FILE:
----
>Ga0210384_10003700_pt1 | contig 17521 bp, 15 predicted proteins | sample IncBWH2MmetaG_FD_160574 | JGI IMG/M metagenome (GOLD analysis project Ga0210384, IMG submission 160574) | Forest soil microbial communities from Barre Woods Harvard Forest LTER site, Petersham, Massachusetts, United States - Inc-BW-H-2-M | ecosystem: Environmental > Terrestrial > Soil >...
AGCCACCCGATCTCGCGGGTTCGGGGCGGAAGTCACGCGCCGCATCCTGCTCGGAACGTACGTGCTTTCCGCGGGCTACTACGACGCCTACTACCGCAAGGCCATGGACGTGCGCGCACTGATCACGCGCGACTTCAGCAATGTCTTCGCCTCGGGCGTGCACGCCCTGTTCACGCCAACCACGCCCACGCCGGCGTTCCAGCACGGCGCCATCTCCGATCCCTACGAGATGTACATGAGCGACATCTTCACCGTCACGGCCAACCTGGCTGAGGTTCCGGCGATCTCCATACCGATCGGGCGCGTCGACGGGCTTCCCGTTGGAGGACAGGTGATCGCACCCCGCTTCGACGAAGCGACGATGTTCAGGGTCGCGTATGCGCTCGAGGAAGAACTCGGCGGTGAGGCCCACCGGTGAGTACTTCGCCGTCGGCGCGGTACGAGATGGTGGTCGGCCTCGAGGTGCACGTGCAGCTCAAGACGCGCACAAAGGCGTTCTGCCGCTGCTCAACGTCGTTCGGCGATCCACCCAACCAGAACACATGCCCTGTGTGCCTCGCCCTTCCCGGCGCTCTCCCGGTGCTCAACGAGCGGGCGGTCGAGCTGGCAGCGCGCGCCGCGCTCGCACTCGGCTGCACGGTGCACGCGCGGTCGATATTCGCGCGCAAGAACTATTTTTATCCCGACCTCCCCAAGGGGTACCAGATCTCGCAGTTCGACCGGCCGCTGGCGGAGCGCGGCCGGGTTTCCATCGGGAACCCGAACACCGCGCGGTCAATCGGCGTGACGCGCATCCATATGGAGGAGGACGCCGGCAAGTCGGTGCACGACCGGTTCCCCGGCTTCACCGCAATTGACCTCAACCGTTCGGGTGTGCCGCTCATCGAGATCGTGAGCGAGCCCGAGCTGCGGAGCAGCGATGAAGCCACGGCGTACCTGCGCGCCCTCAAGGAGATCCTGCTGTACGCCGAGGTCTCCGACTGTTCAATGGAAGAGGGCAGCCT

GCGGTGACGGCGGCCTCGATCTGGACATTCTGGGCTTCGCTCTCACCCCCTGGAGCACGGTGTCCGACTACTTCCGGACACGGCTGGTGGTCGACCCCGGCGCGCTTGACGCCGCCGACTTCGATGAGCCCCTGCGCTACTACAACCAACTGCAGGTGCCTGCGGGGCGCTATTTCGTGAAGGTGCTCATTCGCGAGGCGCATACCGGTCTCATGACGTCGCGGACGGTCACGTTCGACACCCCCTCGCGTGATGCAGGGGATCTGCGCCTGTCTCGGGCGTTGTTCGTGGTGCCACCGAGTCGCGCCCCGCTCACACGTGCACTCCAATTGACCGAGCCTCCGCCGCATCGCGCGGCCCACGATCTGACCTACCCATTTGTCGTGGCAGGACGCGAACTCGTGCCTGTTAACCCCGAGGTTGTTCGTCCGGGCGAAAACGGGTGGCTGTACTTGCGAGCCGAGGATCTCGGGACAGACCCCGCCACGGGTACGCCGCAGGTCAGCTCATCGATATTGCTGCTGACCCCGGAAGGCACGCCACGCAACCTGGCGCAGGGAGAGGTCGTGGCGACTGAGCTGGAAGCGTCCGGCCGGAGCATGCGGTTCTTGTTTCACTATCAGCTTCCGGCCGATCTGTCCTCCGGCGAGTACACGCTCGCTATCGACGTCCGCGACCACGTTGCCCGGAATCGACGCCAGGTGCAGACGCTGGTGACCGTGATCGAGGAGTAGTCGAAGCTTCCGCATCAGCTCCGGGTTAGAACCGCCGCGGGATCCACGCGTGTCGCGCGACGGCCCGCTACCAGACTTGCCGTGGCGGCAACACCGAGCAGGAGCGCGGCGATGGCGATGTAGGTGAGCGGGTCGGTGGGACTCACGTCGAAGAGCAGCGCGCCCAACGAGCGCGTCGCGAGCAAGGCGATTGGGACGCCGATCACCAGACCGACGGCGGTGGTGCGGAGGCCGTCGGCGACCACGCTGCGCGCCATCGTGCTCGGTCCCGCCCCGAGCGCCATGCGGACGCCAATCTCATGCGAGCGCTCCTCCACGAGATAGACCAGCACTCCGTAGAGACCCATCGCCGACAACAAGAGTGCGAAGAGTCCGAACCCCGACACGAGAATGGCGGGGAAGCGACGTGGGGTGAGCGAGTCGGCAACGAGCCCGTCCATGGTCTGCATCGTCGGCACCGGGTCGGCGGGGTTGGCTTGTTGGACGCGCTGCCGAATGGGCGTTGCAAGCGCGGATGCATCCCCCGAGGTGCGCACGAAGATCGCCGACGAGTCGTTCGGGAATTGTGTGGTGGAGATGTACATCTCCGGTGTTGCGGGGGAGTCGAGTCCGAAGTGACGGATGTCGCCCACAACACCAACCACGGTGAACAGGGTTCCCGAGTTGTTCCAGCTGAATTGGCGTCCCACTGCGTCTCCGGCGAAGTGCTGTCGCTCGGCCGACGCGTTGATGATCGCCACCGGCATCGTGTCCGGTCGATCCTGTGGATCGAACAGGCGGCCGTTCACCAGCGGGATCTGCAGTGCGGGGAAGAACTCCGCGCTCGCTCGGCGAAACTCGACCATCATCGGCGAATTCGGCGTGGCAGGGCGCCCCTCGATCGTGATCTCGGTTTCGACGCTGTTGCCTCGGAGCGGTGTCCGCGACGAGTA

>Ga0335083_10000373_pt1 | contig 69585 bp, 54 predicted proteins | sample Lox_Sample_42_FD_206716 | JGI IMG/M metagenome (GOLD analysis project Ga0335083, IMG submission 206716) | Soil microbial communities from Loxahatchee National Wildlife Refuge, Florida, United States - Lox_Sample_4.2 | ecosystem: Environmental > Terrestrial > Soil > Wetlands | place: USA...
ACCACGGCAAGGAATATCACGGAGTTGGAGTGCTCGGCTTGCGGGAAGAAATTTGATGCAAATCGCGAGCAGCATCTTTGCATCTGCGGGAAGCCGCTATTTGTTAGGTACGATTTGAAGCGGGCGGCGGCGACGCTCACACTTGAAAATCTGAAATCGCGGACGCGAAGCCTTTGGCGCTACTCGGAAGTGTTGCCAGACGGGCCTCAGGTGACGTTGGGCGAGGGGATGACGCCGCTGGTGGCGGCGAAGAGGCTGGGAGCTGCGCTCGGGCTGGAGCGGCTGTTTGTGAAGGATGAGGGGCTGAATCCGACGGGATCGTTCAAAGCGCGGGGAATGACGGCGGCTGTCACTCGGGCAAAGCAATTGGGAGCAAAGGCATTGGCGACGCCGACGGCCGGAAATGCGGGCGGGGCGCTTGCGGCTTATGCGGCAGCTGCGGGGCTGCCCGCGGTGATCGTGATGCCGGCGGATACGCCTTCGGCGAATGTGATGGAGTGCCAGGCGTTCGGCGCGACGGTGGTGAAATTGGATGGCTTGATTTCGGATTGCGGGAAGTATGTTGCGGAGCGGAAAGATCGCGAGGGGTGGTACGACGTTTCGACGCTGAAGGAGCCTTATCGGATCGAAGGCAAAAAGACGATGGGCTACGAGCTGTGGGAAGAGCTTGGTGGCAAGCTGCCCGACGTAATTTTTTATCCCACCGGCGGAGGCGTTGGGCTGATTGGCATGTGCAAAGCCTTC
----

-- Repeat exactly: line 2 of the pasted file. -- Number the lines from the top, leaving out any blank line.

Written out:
AGCCACCCGATCTCGCGGGTTCGGGGCGGAAGTCACGCGCCGCATCCTGCTCGGAACGTACGTGCTTTCCGCGGGCTACTACGACGCCTACTACCGCAAGGCCATGGACGTGCGCGCACTGATCACGCGCGACTTCAGCAATGTCTTCGCCTCGGGCGTGCACGCCCTGTTCACGCCAACCACGCCCACGCCGGCGTTCCAGCACGGCGCCATCTCCGATCCCTACGAGATGTACATGAGCGACATCTTCACCGTCACGGCCAACCTGGCTGAGGTTCCGGCGATCTCCATACCGATCGGGCGCGTCGACGGGCTTCCCGTTGGAGGACAGGTGATCGCACCCCGCTTCGACGAAGCGACGATGTTCAGGGTCGCGTATGCGCTCGAGGAAGAACTCGGCGGTGAGGCCCACCGGTGAGTACTTCGCCGTCGGCGCGGTACGAGATGGTGGTCGGCCTCGAGGTGCACGTGCAGCTCAAGACGCGCACAAAGGCGTTCTGCCGCTGCTCAACGTCGTTCGGCGATCCACCCAACCAGAACACATGCCCTGTGTGCCTCGCCCTTCCCGGCGCTCTCCCGGTGCTCAACGAGCGGGCGGTCGAGCTGGCAGCGCGCGCCGCGCTCGCACTCGGCTGCACGGTGCACGCGCGGTCGATATTCGCGCGCAAGAACTATTTTTATCCCGACCTCCCCAAGGGGTACCAGATCTCGCAGTTCGACCGGCCGCTGGCGGAGCGCGGCCGGGTTTCCATCGGGAACCCGAACACCGCGCGGTCAATCGGCGTGACGCGCATCCATATGGAGGAGGACGCCGGCAAGTCGGTGCACGACCGGTTCCCCGGCTTCACCGCAATTGACCTCAACCGTTCGGGTGTGCCGCTCATCGAGATCGTGAGCGAGCCCGAGCTGCGGAGCAGCGATGAAGCCACGGCGTACCTGCGCGCCCTCAAGGAGATCCTGCTGTACGCCGAGGTCTCCGACTGTTCAATGGAAGAGGGCAGCCT